Close family members are those family members who may be expected to influence (or be influenced) by that individual and include:
- The individual’s partner, children and dependants
- Children or dependants of the individual’s partner
IAS 24 gives examples of likely exemptions, i.e. where related party relationships would not normally exist. But again, it is important to examine the substance of the relationship before a final decision is made.
Examples of entities that are usually not related parties are:
- Two venturers that simply share joint control over a joint venture
- Providers of finance
- Trade unions
- Public utilities
- Government departments and agencies
- Customers, suppliers, franchisors, other agents with whom the entity transacts a significant volume of business
Related Party Transactions
A related party transaction is a transfer of resources, services or obligations between related parties, whether or not a price is charged.
See section B above for examples of such transactions
IAS 24 requires the following disclosures, irrespective of whether transactions have taken place:
- Name of entity’s parent
- Name of the ultimate controlling party, if different.
If transactions between related parties have occurred, the following information must be disclosed, irrespective of whether a price was charged:
- Nature of the related party relationship
- Amount of the transactions
- If an outstanding balance remains, detail:
- Terms and conditions
- Existence of any guarantees
- Any bad debts provision
- The expense recognised in the period in respect of bad or doubtful debts due from related parties.
The disclosures above should be given separately for each of the following categories of related party:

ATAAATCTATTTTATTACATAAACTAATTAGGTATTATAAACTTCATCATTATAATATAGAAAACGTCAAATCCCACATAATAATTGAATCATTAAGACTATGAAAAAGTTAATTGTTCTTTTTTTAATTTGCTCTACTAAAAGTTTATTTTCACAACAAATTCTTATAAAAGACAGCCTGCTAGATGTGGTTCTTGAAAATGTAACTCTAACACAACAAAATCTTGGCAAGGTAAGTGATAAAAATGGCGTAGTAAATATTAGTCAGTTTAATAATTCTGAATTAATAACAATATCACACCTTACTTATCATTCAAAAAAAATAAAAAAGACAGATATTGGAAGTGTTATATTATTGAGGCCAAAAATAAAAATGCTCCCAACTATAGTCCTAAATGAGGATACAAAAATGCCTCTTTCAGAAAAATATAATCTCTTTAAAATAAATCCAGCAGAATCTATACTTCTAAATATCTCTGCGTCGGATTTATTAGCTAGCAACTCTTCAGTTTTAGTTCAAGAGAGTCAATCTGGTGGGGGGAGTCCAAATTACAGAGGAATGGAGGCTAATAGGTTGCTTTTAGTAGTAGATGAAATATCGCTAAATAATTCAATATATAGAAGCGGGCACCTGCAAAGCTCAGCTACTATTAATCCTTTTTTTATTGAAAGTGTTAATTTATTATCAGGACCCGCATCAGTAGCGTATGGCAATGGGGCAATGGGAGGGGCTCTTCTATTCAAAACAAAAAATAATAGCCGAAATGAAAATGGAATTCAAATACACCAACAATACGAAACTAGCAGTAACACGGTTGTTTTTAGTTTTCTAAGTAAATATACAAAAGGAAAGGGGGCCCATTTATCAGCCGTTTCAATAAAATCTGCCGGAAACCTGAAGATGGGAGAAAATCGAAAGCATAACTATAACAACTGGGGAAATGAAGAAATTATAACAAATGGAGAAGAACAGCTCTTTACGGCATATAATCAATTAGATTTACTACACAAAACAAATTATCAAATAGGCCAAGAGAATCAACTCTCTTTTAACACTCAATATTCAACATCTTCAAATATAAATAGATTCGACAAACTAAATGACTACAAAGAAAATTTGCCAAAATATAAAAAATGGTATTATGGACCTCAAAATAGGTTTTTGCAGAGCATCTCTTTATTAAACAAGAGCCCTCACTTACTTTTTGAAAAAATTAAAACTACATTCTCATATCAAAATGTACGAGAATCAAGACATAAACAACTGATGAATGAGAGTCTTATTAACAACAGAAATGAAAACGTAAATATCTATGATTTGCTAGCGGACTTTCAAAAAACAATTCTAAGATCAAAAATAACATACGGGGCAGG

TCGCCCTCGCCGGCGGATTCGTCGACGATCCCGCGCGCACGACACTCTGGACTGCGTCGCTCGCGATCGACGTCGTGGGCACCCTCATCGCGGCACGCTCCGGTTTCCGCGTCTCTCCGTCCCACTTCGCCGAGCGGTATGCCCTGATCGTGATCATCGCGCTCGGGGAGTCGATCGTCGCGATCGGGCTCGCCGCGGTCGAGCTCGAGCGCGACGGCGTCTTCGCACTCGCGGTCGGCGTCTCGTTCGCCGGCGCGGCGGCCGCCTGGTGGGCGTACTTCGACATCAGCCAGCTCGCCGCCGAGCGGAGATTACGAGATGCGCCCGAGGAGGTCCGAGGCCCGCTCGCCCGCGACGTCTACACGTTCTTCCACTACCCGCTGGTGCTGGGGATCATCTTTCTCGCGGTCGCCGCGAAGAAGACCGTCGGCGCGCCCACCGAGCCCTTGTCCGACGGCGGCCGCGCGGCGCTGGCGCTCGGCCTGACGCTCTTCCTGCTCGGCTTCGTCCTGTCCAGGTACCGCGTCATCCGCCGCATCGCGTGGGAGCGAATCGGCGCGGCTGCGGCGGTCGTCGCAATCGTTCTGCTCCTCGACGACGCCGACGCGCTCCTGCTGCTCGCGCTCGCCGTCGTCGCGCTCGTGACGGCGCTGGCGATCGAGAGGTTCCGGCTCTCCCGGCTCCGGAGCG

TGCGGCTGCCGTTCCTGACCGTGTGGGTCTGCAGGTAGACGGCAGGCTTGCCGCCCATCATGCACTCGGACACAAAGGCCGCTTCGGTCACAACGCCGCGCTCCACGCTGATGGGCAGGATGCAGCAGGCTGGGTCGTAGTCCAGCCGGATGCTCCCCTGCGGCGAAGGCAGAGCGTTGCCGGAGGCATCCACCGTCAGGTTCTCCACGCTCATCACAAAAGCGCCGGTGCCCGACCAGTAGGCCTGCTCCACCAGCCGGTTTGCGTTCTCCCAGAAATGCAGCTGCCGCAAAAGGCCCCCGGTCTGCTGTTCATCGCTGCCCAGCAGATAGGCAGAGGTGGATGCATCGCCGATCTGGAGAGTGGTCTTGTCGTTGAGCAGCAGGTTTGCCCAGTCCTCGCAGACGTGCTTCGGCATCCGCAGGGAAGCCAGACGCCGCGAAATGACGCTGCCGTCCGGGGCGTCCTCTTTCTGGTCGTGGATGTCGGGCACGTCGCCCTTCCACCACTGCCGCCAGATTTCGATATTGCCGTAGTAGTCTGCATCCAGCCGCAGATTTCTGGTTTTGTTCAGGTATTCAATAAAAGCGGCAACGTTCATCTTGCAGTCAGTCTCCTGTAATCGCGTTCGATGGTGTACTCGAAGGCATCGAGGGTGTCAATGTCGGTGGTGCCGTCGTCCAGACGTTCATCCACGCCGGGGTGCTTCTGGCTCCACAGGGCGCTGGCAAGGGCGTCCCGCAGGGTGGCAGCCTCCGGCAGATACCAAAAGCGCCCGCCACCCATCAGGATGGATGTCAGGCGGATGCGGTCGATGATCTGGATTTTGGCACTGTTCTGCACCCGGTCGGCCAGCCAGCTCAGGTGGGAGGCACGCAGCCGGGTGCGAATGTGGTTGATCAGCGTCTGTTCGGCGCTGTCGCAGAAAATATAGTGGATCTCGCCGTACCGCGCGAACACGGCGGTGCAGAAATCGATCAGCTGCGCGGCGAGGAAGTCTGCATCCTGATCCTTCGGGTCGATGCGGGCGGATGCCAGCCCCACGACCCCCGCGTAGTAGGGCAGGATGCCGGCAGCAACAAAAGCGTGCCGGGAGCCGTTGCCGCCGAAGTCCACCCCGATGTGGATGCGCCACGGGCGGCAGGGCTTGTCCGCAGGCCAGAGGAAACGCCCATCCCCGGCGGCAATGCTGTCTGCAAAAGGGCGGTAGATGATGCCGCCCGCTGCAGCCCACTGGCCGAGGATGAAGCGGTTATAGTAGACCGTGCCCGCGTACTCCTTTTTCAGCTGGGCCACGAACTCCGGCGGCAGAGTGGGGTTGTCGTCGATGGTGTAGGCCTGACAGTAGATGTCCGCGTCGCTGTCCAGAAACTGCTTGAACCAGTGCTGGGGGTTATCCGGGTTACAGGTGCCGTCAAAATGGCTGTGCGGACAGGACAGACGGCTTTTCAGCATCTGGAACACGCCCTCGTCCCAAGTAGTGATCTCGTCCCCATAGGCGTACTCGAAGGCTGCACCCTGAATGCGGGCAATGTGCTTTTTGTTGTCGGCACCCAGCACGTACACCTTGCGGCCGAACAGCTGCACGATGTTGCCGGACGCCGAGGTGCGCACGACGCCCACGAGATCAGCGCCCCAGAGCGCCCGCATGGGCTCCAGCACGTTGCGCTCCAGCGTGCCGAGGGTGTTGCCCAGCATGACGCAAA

- The parent
- Entities with joint control or significant influence over the entity
- Joint Ventures in which the entity is a venturer
- Key management personnel of the entity or its parent
- Other related parties
In addition, IAS 24 requires full disclosure of compensation and remuneration to key management personnel, in total, and for each of the following categories:
- Short-term employee benefits
- Post-employment benefits
- Other long-term benefits
- Termination benefits
- Share-based payments
Which of the following fall within the definition of a related party of Company X?
- A company in which the spouse of a director of Company X has the majority of voting shares?
- A company in which W, who is a director of Company X, is a non-executive director?
- A bank that has lent money to the entity?
- A supplier that supplies Company X with 65% of its raw material?
Answer 1 is the only correct response.
IAS 24 states that two parties are not necessarily related merely because they have a director in common, regardless of the fact that key management personnel are included within the definition of related parties. Further investigation would be required to examine the extent to which W has exerted influence in any dealings between the two companies of which holds directorships.